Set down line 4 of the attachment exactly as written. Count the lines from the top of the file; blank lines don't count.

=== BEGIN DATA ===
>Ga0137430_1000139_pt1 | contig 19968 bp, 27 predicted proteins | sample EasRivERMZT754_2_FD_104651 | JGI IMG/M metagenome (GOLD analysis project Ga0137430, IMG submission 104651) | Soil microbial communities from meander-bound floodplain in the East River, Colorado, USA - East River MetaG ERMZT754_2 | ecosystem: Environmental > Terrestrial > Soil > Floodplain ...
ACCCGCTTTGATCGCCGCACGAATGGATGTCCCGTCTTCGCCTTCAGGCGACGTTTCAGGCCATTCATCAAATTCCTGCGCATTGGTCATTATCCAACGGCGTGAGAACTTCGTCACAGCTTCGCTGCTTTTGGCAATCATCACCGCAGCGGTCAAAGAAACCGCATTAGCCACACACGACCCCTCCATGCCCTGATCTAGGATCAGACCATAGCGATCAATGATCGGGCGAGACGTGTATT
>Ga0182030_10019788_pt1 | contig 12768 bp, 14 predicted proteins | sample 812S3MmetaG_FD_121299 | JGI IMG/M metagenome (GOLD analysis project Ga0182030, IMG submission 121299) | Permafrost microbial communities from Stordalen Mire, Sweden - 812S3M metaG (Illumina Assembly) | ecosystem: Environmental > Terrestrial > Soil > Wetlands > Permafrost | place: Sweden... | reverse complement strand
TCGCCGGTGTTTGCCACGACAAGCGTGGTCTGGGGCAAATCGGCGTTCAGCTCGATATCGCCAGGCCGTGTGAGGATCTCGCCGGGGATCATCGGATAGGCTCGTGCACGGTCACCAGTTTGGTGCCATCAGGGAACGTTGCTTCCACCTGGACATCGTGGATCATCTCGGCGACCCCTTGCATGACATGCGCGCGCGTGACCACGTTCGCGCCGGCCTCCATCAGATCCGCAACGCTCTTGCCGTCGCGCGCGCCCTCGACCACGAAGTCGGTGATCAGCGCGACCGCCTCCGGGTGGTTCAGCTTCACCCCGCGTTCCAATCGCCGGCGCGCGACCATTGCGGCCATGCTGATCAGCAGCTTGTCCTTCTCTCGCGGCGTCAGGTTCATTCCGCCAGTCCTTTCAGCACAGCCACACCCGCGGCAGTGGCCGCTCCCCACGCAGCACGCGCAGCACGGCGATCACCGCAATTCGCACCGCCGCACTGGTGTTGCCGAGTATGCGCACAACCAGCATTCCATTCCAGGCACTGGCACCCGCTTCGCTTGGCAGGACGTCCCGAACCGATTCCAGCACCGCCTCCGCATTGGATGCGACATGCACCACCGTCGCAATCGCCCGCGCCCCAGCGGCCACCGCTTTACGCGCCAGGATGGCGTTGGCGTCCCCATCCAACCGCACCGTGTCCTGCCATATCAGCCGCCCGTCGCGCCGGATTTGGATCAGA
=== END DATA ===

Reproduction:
TCGCCGGTGTTTGCCACGACAAGCGTGGTCTGGGGCAAATCGGCGTTCAGCTCGATATCGCCAGGCCGTGTGAGGATCTCGCCGGGGATCATCGGATAGGCTCGTGCACGGTCACCAGTTTGGTGCCATCAGGGAACGTTGCTTCCACCTGGACATCGTGGATCATCTCGGCGACCCCTTGCATGACATGCGCGCGCGTGACCACGTTCGCGCCGGCCTCCATCAGATCCGCAACGCTCTTGCCGTCGCGCGCGCCCTCGACCACGAAGTCGGTGATCAGCGCGACCGCCTCCGGGTGGTTCAGCTTCACCCCGCGTTCCAATCGCCGGCGCGCGACCATTGCGGCCATGCTGATCAGCAGCTTGTCCTTCTCTCGCGGCGTCAGGTTCATTCCGCCAGTCCTTTCAGCACAGCCACACCCGCGGCAGTGGCCGCTCCCCACGCAGCACGCGCAGCACGGCGATCACCGCAATTCGCACCGCCGCACTGGTGTTGCCGAGTATGCGCACAACCAGCATTCCATTCCAGGCACTGGCACCCGCTTCGCTTGGCAGGACGTCCCGAACCGATTCCAGCACCGCCTCCGCATTGGATGCGACATGCACCACCGTCGCAATCGCCCGCGCCCCAGCGGCCACCGCTTTACGCGCCAGGATGGCGTTGGCGTCCCCATCCAACCGCACCGTGTCCTGCCATATCAGCCGCCCGTCGCGCCGGATTTGGATCAGA